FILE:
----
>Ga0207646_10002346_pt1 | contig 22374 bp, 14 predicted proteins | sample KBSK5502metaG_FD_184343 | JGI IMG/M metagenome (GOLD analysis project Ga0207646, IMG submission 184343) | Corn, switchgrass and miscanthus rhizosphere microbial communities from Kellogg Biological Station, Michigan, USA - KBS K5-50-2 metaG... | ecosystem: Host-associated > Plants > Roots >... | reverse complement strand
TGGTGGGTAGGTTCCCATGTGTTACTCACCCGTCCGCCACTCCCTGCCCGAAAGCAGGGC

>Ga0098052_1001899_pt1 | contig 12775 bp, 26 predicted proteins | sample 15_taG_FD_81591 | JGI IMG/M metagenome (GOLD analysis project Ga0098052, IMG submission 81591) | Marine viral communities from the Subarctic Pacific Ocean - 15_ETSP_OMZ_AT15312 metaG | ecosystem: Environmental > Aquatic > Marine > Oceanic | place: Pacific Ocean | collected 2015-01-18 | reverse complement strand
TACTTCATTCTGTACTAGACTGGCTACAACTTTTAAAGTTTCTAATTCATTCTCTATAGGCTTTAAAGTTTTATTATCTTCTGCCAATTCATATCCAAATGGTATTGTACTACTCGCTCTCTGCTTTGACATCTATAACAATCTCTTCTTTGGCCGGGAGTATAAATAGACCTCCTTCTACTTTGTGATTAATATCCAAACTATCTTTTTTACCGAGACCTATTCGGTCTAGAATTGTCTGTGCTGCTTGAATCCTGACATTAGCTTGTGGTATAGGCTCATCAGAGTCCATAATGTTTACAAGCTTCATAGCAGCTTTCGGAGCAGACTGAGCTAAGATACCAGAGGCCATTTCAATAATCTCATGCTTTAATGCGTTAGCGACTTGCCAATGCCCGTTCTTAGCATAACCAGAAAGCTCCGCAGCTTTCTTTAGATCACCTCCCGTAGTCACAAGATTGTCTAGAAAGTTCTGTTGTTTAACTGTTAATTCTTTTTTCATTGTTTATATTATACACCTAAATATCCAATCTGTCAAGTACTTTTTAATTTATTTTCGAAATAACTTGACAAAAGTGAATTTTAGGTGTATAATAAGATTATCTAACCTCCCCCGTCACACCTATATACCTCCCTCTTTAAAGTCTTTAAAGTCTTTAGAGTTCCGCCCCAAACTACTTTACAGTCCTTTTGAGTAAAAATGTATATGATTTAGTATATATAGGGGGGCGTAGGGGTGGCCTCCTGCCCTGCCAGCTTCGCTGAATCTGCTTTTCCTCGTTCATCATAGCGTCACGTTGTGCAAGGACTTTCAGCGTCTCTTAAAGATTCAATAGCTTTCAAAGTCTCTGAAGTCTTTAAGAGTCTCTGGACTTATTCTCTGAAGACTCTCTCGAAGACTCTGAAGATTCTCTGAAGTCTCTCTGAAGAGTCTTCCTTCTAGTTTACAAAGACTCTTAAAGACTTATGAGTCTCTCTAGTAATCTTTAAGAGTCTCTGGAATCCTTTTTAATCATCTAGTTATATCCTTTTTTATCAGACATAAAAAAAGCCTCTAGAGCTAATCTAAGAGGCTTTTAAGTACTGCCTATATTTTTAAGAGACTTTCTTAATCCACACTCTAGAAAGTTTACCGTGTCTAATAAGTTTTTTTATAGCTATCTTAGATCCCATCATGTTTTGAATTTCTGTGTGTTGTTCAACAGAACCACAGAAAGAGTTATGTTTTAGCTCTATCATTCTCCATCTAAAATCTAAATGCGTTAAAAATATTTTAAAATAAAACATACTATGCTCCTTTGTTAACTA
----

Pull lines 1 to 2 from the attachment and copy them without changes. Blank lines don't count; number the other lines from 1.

>Ga0207646_10002346_pt1 | contig 22374 bp, 14 predicted proteins | sample KBSK5502metaG_FD_184343 | JGI IMG/M metagenome (GOLD analysis project Ga0207646, IMG submission 184343) | Corn, switchgrass and miscanthus rhizosphere microbial communities from Kellogg Biological Station, Michigan, USA - KBS K5-50-2 metaG... | ecosystem: Host-associated > Plants > Roots >... | reverse complement strand
TGGTGGGTAGGTTCCCATGTGTTACTCACCCGTCCGCCACTCCCTGCCCGAAAGCAGGGC